Brave Companions: Portraits in History
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|Preceded by||Mornings on Horseback|
Brave Companions: Portraits in History is a 1991 book by the American historian David McCullough. The book consists of previously published essays, most of which are biographical portraits of a specific historical figure or group of figures. It is divided into five sections.
"Journey to the Top of the World" is a portrait of German scientist and explorer Alexander von Humboldt, with particular attention paid to the expedition to Latin America he undertook in 1799-1804 with Aimé Bonpland.
II. The Real West
"Steam Road to El Dorado" is about the construction of the original Panama Railway in the 1850s.
"The Treasure from the Carpentry Shop" concerns the rediscovery of the original plans for the Brooklyn Bridge in 1969.
IV. Figures in a Landscape
In this section, McCullough profiles individuals he is acquainted with personally.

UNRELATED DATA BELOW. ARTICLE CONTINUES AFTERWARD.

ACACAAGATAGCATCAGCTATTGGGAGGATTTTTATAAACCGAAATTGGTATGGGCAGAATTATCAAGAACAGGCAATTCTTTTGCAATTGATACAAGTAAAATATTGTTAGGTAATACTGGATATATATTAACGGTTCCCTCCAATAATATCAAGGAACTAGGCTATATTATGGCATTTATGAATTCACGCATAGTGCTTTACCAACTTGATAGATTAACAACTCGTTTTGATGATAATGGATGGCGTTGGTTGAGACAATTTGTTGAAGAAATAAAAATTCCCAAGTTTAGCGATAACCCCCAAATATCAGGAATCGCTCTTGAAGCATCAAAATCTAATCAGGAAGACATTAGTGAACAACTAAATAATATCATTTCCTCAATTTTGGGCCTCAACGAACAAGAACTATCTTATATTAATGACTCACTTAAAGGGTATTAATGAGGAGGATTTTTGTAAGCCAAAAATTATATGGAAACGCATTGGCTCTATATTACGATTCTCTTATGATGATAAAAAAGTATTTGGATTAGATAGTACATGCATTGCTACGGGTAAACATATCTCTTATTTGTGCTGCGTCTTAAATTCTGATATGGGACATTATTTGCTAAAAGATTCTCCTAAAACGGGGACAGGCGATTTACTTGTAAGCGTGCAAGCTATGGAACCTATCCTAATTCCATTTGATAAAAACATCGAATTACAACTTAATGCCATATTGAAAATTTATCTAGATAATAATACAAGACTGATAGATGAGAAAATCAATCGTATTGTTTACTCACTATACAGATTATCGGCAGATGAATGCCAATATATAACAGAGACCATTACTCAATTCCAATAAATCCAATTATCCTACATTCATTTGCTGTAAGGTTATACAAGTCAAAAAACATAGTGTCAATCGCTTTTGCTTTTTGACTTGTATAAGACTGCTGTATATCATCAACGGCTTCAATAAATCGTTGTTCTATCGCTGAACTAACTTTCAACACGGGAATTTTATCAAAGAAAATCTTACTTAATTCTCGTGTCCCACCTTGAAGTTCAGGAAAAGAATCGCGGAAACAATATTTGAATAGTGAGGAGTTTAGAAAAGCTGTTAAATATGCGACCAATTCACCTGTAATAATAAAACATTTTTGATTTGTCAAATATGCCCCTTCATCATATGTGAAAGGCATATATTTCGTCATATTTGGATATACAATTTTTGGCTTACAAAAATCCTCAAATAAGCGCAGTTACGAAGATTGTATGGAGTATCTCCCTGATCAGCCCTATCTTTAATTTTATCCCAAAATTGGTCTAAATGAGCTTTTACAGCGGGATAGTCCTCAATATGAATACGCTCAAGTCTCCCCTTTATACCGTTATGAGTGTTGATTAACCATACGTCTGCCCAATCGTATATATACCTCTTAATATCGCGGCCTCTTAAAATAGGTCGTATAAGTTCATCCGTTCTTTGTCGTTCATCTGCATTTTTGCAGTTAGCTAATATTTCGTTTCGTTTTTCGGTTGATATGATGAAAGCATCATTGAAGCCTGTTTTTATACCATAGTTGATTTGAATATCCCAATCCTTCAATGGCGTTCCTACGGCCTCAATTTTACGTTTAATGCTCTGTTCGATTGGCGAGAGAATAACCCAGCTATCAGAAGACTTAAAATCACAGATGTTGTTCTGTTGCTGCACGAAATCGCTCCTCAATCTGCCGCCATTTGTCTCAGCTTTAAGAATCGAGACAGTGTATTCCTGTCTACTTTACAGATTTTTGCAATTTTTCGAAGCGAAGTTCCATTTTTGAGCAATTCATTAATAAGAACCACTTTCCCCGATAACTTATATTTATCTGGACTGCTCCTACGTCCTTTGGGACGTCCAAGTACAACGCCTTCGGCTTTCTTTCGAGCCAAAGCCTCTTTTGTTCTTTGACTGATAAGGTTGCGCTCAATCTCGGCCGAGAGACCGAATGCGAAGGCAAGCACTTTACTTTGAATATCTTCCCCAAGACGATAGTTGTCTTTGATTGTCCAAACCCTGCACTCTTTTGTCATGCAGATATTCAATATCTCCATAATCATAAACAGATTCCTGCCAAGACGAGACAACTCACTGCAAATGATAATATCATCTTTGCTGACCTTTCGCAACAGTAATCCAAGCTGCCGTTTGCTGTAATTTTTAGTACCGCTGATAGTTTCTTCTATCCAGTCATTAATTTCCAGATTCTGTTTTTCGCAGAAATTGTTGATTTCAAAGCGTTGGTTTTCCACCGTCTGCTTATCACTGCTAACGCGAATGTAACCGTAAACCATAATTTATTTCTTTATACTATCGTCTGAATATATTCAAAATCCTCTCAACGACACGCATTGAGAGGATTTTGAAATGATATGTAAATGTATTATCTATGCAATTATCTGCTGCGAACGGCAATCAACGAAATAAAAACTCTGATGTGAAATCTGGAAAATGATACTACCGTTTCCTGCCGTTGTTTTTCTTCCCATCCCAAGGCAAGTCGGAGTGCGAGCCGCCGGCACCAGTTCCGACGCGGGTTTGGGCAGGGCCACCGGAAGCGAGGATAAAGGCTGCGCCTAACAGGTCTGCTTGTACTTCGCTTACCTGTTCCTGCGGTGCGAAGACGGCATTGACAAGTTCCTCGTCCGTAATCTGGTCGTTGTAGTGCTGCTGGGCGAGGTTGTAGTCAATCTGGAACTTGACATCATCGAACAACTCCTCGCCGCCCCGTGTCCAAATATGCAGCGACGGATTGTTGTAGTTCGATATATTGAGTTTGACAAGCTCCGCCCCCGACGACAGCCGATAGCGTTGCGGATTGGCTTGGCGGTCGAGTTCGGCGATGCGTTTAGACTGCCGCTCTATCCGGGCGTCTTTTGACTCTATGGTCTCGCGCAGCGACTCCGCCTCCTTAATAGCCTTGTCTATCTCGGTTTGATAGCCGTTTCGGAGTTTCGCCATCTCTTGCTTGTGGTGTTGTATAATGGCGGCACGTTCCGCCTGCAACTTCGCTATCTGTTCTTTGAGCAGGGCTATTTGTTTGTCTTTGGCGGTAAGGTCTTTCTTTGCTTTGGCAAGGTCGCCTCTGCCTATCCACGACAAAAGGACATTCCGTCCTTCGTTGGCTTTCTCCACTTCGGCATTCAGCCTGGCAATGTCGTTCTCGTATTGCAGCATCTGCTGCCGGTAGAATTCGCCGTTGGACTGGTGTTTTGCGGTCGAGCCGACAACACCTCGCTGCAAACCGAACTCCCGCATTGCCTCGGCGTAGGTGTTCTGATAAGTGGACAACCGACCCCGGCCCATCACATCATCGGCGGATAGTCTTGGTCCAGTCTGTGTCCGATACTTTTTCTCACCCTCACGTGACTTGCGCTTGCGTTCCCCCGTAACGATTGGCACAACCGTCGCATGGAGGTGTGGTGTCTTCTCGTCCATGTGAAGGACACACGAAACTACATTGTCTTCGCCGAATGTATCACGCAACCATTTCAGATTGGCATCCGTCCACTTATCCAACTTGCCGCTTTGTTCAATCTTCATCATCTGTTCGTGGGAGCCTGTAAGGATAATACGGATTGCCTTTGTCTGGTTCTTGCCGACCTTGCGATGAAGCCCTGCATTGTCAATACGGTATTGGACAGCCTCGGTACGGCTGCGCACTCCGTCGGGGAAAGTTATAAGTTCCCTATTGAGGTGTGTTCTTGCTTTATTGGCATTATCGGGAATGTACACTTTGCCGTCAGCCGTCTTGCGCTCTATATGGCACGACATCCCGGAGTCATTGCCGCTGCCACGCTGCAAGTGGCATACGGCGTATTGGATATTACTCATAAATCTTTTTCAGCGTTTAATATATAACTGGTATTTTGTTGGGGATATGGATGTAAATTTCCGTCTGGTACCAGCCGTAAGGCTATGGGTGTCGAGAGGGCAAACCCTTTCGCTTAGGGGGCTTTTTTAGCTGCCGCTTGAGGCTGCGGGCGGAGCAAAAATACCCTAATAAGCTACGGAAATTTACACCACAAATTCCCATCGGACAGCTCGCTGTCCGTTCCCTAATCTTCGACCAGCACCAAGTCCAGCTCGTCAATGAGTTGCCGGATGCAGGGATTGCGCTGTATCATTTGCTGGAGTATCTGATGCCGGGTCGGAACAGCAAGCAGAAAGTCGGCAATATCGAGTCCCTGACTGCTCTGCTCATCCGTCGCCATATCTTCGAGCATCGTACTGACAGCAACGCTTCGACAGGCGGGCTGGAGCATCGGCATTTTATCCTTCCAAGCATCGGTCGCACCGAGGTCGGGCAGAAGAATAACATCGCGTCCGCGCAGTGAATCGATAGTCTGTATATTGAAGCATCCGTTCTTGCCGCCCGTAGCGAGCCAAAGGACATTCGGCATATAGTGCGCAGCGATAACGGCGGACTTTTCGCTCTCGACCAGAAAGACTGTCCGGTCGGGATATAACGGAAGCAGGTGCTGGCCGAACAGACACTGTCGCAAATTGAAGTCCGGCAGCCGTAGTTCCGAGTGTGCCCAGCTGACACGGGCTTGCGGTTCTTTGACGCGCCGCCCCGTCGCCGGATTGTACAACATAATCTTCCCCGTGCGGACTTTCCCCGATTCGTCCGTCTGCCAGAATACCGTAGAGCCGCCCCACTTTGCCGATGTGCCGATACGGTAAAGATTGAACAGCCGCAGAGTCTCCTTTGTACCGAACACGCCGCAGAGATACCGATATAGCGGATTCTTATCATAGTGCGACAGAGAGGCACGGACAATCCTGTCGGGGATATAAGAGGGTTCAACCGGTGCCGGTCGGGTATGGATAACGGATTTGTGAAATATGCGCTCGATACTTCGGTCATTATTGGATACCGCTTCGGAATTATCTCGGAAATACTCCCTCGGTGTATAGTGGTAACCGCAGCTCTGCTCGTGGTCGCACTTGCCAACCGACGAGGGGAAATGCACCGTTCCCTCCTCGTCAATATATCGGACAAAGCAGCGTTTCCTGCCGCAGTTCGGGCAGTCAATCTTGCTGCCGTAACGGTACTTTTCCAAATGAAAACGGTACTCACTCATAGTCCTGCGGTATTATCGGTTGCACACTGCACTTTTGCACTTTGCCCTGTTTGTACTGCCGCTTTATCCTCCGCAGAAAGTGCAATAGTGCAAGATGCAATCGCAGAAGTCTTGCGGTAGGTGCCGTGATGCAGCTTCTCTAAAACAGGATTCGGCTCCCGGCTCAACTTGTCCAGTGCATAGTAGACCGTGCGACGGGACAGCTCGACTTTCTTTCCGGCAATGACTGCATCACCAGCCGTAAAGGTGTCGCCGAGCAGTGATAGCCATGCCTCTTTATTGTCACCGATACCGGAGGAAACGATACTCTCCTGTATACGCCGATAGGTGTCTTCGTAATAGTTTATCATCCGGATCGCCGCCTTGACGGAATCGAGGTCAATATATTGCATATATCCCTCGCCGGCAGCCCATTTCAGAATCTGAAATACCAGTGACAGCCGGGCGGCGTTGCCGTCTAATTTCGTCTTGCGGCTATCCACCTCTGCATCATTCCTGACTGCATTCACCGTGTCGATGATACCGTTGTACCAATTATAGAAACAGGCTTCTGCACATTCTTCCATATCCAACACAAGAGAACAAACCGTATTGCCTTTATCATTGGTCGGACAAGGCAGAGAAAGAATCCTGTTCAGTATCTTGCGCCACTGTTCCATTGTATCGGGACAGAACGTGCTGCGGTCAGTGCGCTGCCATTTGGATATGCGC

"The Lonely War of a Good Angry Man", written in 1969, concerns the destructive environmental impact of strip mining in eastern Kentucky, and profiles Harry M. Caudill, local author and anti-strip mining political activist.
V. On We Go
"Washington on the Potomac" is a personal tribute to the city of Washington, DC, where McCullough lived for many years.
"Extraordinary Times", written in 1986, is a look back at the fifty years of world history since 1936.
"Recommended Itinerary" is an address McCullough gave to the 1986 graduating class of Middlebury College, in which he urged graduates to travel abroad to gain a better appreciation of the United States, and to study history in order to gain a better appreciation of their own time.
"Simon Willard's Clock" is an essay concerning the history of the United States Congress, in which McCullough writes that legislators must have a sense of their own institution's history.
- Review of Brave Companions on enotes.com